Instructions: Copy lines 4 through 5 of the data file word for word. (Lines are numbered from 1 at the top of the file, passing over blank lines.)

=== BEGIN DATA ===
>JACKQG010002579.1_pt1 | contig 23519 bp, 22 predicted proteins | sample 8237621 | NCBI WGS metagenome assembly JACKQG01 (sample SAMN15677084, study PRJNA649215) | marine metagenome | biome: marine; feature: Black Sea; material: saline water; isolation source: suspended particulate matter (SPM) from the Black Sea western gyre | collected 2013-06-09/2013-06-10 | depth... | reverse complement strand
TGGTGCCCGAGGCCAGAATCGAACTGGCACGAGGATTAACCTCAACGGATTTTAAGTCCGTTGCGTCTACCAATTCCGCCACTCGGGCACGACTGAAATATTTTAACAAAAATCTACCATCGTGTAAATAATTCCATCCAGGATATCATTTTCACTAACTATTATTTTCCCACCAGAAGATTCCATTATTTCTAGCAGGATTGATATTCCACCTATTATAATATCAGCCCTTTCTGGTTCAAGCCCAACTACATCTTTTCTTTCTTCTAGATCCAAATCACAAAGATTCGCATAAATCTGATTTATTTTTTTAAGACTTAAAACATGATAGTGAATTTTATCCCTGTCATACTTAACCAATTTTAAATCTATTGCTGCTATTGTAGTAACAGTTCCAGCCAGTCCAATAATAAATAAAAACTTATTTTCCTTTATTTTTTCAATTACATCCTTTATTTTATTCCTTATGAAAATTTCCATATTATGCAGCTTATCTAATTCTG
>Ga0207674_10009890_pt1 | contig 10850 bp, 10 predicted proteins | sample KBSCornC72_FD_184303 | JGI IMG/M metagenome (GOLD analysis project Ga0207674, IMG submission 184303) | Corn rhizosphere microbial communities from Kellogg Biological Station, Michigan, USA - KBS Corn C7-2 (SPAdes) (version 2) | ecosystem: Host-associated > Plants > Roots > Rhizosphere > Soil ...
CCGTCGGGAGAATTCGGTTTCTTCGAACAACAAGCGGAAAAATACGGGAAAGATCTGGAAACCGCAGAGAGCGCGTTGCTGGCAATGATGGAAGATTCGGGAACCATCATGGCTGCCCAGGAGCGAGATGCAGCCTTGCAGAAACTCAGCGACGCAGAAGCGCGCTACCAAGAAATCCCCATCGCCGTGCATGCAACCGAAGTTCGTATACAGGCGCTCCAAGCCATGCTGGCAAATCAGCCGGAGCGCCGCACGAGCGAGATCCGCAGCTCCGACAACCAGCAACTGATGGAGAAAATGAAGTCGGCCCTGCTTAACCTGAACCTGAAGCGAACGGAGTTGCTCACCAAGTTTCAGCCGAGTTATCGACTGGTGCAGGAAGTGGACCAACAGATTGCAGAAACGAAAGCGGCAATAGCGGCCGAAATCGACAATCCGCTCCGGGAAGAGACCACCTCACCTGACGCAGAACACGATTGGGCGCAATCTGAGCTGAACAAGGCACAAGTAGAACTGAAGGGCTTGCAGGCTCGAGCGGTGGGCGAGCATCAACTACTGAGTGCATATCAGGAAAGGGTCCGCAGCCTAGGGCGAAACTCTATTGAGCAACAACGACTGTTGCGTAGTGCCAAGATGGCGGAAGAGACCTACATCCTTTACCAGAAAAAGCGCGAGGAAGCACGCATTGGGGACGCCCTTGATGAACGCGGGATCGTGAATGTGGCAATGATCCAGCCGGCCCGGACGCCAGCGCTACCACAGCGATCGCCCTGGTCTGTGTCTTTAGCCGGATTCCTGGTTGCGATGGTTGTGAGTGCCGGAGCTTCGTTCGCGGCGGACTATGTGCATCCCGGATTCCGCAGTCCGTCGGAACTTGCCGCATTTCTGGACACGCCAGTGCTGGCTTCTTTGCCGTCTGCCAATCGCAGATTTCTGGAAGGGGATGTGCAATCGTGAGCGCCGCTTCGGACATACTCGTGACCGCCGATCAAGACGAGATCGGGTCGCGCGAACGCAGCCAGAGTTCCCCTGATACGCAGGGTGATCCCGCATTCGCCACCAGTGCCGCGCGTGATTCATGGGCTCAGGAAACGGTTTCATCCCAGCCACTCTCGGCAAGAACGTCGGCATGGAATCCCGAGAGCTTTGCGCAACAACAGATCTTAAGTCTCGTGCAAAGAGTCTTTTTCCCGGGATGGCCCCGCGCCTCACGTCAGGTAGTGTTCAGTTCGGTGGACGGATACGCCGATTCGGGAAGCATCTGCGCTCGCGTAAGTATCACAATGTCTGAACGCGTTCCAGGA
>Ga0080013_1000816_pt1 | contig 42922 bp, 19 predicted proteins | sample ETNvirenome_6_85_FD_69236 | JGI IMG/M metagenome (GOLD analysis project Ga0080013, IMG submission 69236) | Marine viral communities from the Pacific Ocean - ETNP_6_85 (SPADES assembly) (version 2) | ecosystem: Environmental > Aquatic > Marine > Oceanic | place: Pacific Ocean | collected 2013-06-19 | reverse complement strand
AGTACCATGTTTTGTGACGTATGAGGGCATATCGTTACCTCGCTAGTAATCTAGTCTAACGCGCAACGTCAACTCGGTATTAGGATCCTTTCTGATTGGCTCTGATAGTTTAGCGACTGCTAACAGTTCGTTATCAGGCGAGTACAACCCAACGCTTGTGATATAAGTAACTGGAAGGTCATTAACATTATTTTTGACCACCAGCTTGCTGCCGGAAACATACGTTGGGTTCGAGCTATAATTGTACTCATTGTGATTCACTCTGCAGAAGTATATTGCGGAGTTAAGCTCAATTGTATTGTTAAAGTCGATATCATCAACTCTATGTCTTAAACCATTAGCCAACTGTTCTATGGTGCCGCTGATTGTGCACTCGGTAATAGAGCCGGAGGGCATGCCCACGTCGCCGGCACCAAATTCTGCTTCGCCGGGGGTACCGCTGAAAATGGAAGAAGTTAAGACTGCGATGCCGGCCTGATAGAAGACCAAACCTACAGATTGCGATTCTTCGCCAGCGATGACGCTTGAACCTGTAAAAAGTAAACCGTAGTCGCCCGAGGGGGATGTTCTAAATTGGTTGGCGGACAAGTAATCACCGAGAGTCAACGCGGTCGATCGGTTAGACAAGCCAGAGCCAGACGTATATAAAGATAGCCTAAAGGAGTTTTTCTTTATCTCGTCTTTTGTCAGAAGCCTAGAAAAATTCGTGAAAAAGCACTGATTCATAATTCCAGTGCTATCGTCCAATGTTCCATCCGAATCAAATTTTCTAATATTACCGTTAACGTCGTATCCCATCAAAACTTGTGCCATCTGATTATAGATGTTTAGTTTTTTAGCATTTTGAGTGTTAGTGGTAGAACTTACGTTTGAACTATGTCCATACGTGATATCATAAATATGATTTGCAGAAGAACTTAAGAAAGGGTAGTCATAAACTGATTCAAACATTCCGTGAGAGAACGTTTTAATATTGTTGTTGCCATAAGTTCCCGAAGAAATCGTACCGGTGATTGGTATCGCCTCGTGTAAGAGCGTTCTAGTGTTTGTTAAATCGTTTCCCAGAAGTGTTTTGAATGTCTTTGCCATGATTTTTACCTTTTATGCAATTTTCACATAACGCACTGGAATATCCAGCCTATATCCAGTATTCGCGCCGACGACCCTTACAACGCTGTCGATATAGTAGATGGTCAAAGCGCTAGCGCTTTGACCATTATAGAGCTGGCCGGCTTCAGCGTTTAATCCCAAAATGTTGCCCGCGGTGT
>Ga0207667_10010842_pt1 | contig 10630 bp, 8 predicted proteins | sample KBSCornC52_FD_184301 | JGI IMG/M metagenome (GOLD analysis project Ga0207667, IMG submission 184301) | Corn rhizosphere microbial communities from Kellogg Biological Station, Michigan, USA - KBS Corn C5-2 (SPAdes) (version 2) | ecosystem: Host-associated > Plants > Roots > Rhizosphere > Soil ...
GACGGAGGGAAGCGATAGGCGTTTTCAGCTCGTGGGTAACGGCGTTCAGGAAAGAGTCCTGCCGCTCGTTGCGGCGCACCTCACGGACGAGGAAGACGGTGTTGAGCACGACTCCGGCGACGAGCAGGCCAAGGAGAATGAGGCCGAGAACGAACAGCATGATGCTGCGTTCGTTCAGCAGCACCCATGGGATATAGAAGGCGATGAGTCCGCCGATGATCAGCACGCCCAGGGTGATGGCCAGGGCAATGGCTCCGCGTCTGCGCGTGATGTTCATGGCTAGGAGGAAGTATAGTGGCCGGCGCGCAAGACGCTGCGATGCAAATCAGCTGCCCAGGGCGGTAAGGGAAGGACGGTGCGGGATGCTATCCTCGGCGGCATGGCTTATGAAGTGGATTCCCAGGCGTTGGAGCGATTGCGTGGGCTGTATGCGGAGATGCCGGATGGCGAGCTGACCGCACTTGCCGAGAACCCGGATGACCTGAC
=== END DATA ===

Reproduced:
CCGTCGGGAGAATTCGGTTTCTTCGAACAACAAGCGGAAAAATACGGGAAAGATCTGGAAACCGCAGAGAGCGCGTTGCTGGCAATGATGGAAGATTCGGGAACCATCATGGCTGCCCAGGAGCGAGATGCAGCCTTGCAGAAACTCAGCGACGCAGAAGCGCGCTACCAAGAAATCCCCATCGCCGTGCATGCAACCGAAGTTCGTATACAGGCGCTCCAAGCCATGCTGGCAAATCAGCCGGAGCGCCGCACGAGCGAGATCCGCAGCTCCGACAACCAGCAACTGATGGAGAAAATGAAGTCGGCCCTGCTTAACCTGAACCTGAAGCGAACGGAGTTGCTCACCAAGTTTCAGCCGAGTTATCGACTGGTGCAGGAAGTGGACCAACAGATTGCAGAAACGAAAGCGGCAATAGCGGCCGAAATCGACAATCCGCTCCGGGAAGAGACCACCTCACCTGACGCAGAACACGATTGGGCGCAATCTGAGCTGAACAAGGCACAAGTAGAACTGAAGGGCTTGCAGGCTCGAGCGGTGGGCGAGCATCAACTACTGAGTGCATATCAGGAAAGGGTCCGCAGCCTAGGGCGAAACTCTATTGAGCAACAACGACTGTTGCGTAGTGCCAAGATGGCGGAAGAGACCTACATCCTTTACCAGAAAAAGCGCGAGGAAGCACGCATTGGGGACGCCCTTGATGAACGCGGGATCGTGAATGTGGCAATGATCCAGCCGGCCCGGACGCCAGCGCTACCACAGCGATCGCCCTGGTCTGTGTCTTTAGCCGGATTCCTGGTTGCGATGGTTGTGAGTGCCGGAGCTTCGTTCGCGGCGGACTATGTGCATCCCGGATTCCGCAGTCCGTCGGAACTTGCCGCATTTCTGGACACGCCAGTGCTGGCTTCTTTGCCGTCTGCCAATCGCAGATTTCTGGAAGGGGATGTGCAATCGTGAGCGCCGCTTCGGACATACTCGTGACCGCCGATCAAGACGAGATCGGGTCGCGCGAACGCAGCCAGAGTTCCCCTGATACGCAGGGTGATCCCGCATTCGCCACCAGTGCCGCGCGTGATTCATGGGCTCAGGAAACGGTTTCATCCCAGCCACTCTCGGCAAGAACGTCGGCATGGAATCCCGAGAGCTTTGCGCAACAACAGATCTTAAGTCTCGTGCAAAGAGTCTTTTTCCCGGGATGGCCCCGCGCCTCACGTCAGGTAGTGTTCAGTTCGGTGGACGGATACGCCGATTCGGGAAGCATCTGCGCTCGCGTAAGTATCACAATGTCTGAACGCGTTCCAGGA
>Ga0080013_1000816_pt1 | contig 42922 bp, 19 predicted proteins | sample ETNvirenome_6_85_FD_69236 | JGI IMG/M metagenome (GOLD analysis project Ga0080013, IMG submission 69236) | Marine viral communities from the Pacific Ocean - ETNP_6_85 (SPADES assembly) (version 2) | ecosystem: Environmental > Aquatic > Marine > Oceanic | place: Pacific Ocean | collected 2013-06-19 | reverse complement strand